Big changes in licensing model for VMware vSphere 5 UPDATED [VMware]

There has been major adjustments to the vSphere 5 licensing model since this blog post. Please see updated post for full details.

Today VMware announced the release of VMware vSphere 5. This exciting new product comes with a lot of new features that I will explain in a future post, but also important are the significant changes to the licensing structure that you need to be aware of. These changes go into effect today, and as of a to-be-announced date in Q3 2011, you will only be able to purchase new licenses in vSphere 5.0. This means that  if you are already invested in VMware, you should take some time in the upcoming months to understand which licensing model is best for your organization.

The 4 key changes that are explained in this post are as follows:

  1. VMware is no longer licensing just based on the cores within a CPU.
  2. After the official release, VMware will no longer be selling previous versions of vSphere.
  3. In the new release of VMware vSphere 5.0, VMware will no longer be supporting the ESX hypervisor.
  4. In the new version, they will be eliminating the Advanced Edition of vSphere and migrating those customers to the Enterprise Edition.

Why change?

vSphere 4.x licensing did not reflect the fact that vSphere excels at pooling physical hardware resources across the entire data center and presenting them as a single, unified, shared infrastructure—an innovation that is one of the core pillars of cloud infrastructure. The hardware-based licensing model of vSphere 4.x made it difficult for customers to transition to the usage-based cost and charge back models that characterize cloud computing and IT-as-a-Service.

The new licensing model

vSphere 5.0 will be licensed on a per-processor basis with a vRAM entitlement. Each vSphere 5.0 CPU license will entitle the purchaser to a specific amount of vRAM, or memory configured to virtual machines. The vRAM entitlement can be pooled across a vSphere environment to enable a true cloud or utility based IT consumption model. Just like VMware technology offers customers an evolutionary path from the traditional data center to cloud infrastructure, the vSphere 5.0 licensing model allows customers to evolve to a cloud-like “pay for consumption” model without disrupting established purchasing, deployment and license management practices and processes.

The vSphere 5.0 licensing model is per processor (CPU) with pooled vRAM entitlements. It offers customers the following benefits relative to the previous vSphere 4.x model:

  • Simplicity– Removes two physical constraints (core and physical RAM), replacing them with a single virtual entitlement (vRAM). Customers now have a clear path to license vSphere on next-generation hardware configurations.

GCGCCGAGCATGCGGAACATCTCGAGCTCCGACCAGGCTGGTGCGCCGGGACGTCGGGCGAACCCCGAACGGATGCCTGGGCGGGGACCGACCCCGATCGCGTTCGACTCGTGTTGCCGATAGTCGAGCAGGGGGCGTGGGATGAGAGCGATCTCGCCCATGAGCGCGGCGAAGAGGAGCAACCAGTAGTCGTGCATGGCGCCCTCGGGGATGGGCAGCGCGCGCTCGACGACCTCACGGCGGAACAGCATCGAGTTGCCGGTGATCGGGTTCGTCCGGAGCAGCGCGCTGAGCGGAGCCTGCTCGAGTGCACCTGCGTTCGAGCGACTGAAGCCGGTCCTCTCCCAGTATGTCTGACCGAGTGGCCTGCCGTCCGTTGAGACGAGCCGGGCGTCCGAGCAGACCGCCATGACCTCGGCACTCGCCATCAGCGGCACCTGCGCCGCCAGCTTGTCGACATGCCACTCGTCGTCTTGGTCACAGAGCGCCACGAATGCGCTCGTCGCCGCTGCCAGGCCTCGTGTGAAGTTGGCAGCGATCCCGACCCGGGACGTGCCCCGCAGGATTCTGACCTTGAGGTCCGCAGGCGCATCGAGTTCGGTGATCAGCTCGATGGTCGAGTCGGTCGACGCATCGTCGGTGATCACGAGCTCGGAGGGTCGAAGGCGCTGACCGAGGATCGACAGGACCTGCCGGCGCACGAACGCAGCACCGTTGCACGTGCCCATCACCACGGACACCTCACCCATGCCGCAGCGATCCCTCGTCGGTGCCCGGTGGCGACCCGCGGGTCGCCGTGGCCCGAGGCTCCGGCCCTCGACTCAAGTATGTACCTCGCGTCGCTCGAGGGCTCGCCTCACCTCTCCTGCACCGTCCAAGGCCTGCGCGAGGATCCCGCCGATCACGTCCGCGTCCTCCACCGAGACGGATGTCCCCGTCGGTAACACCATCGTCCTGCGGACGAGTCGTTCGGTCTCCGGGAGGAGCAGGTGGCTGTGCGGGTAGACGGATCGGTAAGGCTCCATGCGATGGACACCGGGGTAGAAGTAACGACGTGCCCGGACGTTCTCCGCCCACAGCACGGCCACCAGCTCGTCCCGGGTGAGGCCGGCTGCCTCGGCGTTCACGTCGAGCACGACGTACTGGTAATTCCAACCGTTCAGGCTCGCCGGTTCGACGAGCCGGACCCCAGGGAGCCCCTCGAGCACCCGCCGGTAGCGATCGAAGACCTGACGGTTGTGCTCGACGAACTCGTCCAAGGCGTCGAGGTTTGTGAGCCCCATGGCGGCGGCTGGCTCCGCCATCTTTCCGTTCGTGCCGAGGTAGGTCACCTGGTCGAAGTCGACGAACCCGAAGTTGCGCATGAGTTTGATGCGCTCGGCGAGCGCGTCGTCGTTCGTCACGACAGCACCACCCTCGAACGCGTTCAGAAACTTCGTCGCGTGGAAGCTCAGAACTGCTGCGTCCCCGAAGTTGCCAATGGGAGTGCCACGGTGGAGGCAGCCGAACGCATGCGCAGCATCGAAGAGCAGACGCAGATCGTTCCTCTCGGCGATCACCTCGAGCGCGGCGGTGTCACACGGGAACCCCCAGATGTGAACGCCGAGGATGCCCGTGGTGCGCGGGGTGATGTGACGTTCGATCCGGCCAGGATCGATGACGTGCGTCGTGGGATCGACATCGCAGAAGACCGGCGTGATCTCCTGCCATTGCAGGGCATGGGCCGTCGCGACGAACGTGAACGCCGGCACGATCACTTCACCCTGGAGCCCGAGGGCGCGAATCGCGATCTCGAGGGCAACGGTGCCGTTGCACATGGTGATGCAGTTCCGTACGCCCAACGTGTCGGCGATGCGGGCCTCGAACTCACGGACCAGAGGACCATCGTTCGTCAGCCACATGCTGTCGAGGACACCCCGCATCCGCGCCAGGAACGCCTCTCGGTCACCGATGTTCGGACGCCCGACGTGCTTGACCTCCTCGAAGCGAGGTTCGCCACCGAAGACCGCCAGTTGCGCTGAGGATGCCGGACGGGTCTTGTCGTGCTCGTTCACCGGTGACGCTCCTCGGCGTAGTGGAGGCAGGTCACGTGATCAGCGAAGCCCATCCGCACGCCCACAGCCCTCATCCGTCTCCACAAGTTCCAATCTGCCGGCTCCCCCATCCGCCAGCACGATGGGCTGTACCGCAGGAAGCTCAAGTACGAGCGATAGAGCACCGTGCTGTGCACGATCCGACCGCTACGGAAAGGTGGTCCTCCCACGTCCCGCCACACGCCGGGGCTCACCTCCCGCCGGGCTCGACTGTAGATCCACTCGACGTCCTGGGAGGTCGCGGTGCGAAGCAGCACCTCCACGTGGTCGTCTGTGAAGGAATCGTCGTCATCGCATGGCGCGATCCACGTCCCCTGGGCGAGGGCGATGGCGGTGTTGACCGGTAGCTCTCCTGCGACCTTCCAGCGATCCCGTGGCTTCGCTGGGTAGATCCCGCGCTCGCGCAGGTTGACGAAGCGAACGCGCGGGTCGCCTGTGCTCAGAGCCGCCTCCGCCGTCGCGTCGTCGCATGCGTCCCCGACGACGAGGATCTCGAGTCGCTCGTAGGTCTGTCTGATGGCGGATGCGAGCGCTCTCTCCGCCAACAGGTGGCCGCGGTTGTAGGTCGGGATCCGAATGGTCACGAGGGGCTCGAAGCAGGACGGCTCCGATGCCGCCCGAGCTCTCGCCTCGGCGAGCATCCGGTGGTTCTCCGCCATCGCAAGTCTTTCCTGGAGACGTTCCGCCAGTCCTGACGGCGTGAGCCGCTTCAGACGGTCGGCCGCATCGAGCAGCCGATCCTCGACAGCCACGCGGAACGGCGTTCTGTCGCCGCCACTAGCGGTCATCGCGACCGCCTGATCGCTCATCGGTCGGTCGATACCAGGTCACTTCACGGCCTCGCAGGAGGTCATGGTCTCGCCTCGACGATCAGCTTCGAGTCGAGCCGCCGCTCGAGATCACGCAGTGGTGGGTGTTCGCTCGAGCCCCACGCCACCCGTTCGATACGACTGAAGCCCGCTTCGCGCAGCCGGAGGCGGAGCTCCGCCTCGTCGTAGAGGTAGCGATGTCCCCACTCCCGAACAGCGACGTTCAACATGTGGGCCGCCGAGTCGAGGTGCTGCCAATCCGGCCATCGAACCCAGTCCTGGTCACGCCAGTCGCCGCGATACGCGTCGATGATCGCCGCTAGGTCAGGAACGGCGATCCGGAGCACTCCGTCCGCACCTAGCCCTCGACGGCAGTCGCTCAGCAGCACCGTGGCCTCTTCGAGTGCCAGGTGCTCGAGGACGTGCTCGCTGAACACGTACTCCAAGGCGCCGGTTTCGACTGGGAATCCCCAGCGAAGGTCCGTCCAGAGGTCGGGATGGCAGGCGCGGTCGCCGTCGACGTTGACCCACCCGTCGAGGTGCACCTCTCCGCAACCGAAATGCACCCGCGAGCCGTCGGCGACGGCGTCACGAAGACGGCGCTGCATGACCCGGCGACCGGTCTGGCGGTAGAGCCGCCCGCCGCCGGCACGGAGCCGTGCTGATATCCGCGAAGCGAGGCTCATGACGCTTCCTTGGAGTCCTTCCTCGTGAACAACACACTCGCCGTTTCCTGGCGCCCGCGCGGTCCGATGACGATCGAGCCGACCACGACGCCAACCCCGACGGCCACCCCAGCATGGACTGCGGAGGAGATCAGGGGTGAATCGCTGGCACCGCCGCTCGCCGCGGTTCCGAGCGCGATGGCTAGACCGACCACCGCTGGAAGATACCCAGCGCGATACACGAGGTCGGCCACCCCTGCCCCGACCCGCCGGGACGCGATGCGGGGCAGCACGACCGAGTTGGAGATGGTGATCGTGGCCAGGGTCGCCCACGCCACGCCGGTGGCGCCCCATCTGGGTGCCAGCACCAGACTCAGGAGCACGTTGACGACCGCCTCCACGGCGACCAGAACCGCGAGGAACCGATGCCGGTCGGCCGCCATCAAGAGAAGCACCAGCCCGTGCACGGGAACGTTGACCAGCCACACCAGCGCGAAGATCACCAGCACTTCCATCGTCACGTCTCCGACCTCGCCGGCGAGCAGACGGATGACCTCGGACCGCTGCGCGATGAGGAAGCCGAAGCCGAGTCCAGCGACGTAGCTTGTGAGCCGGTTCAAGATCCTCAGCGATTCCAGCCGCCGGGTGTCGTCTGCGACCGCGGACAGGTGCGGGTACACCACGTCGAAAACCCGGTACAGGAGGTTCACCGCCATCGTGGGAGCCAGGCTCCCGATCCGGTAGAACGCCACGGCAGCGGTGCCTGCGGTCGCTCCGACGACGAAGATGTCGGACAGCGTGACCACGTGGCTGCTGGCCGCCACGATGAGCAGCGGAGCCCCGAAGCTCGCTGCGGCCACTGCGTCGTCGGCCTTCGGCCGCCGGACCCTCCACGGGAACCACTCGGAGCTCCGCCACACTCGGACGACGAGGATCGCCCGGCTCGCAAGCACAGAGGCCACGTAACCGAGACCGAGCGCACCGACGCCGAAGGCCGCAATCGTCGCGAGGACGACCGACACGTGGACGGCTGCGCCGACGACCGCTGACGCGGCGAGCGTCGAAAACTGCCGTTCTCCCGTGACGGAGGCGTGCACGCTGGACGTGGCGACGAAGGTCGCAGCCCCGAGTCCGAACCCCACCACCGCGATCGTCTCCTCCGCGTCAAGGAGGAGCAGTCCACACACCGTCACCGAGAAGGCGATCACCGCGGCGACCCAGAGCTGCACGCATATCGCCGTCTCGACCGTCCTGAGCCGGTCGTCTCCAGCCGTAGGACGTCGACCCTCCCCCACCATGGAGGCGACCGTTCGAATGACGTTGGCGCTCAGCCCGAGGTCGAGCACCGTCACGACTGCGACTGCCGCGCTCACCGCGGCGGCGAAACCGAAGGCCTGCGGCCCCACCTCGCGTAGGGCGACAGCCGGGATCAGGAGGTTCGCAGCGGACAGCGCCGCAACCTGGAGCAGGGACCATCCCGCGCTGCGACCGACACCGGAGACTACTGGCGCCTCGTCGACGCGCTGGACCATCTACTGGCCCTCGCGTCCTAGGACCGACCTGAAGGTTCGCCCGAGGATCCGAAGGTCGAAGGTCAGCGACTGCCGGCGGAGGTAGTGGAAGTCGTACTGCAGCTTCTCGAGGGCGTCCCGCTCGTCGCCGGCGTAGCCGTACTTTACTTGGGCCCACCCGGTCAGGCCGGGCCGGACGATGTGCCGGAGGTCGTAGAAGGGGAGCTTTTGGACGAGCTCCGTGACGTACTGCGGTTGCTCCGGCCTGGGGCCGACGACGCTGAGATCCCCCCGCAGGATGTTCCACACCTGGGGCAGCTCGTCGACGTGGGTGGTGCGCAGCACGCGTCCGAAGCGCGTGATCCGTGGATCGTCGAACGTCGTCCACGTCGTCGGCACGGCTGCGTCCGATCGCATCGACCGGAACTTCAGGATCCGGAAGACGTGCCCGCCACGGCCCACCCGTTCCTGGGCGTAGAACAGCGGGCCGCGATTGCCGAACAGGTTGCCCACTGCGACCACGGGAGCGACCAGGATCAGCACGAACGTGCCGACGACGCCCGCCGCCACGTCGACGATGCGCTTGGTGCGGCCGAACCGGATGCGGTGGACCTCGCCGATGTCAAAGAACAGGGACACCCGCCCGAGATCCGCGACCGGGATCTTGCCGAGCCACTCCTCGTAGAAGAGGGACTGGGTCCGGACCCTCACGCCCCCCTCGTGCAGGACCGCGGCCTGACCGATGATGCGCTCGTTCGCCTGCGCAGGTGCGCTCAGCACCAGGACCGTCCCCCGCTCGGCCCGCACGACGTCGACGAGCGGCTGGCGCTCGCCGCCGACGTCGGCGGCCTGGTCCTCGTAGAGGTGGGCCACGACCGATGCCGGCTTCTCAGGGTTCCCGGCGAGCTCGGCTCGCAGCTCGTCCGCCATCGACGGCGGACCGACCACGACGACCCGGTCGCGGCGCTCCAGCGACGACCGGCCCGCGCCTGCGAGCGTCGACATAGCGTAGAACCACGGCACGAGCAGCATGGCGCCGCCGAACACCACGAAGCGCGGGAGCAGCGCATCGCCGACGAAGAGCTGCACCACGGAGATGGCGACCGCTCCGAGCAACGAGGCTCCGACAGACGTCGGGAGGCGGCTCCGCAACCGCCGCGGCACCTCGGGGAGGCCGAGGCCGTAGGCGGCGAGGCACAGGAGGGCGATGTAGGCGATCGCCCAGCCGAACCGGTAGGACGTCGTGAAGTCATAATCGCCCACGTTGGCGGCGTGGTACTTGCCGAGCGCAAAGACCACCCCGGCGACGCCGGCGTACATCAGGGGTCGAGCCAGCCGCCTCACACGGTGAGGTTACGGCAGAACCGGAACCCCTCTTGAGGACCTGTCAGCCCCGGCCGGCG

• Flexibility– Extends the concept of resource pooling from technology to the business of IT by allowing aggregation and sharing of vRAM entitlement across a large pool of servers.
  • Fairness – Better aligns cost with actual use and value derived, rather than with hardware configurations and capacity.
  • Evolution – Allows customers to evolve to a cloud-like “pay for consumption” model without disrupting established purchasing, deployment and license-management practices and processes.

The new vSphere licensing model applies only to new purchases of vSphere licenses [Read more…]

What people are asking about Project 2010 (Part 2)

project manager imageAs Microsoft Project 2010 settles into the market, I have noted that many users and potential users are trying to get a better understanding of the licensing and technology issues. From customer conversations over the past couple months, here are some of the questions that others are asking. [Read more…]

How the right server can save real $$ on application licensing [IBM]

Are application memory hogs eating up server space and causing licensing costs to go through the roof? If you answered “hell ya!” to that question you aren’t alone.

Until recently, the problem organizations have traditionally run into when virtualizing their data center environment has been the inability to scale server memory high enough to allow high density of virtual machines per server.

Virtualization and database applications are memory hogs. Typically, the user runs out of memory way before running out of processor power, especially with today’s extremely powerful Intel processors. And, to make matters worse, in the past the only way to scale memory to the max has been to fully populate the processor sockets. This has led to low virtual machine density and less than optimal desktop virtualization capability because of memory scalability limitations. It also means extremely high licensing costs for database applications since those costs are based on either processor count or socket count. [Read more…]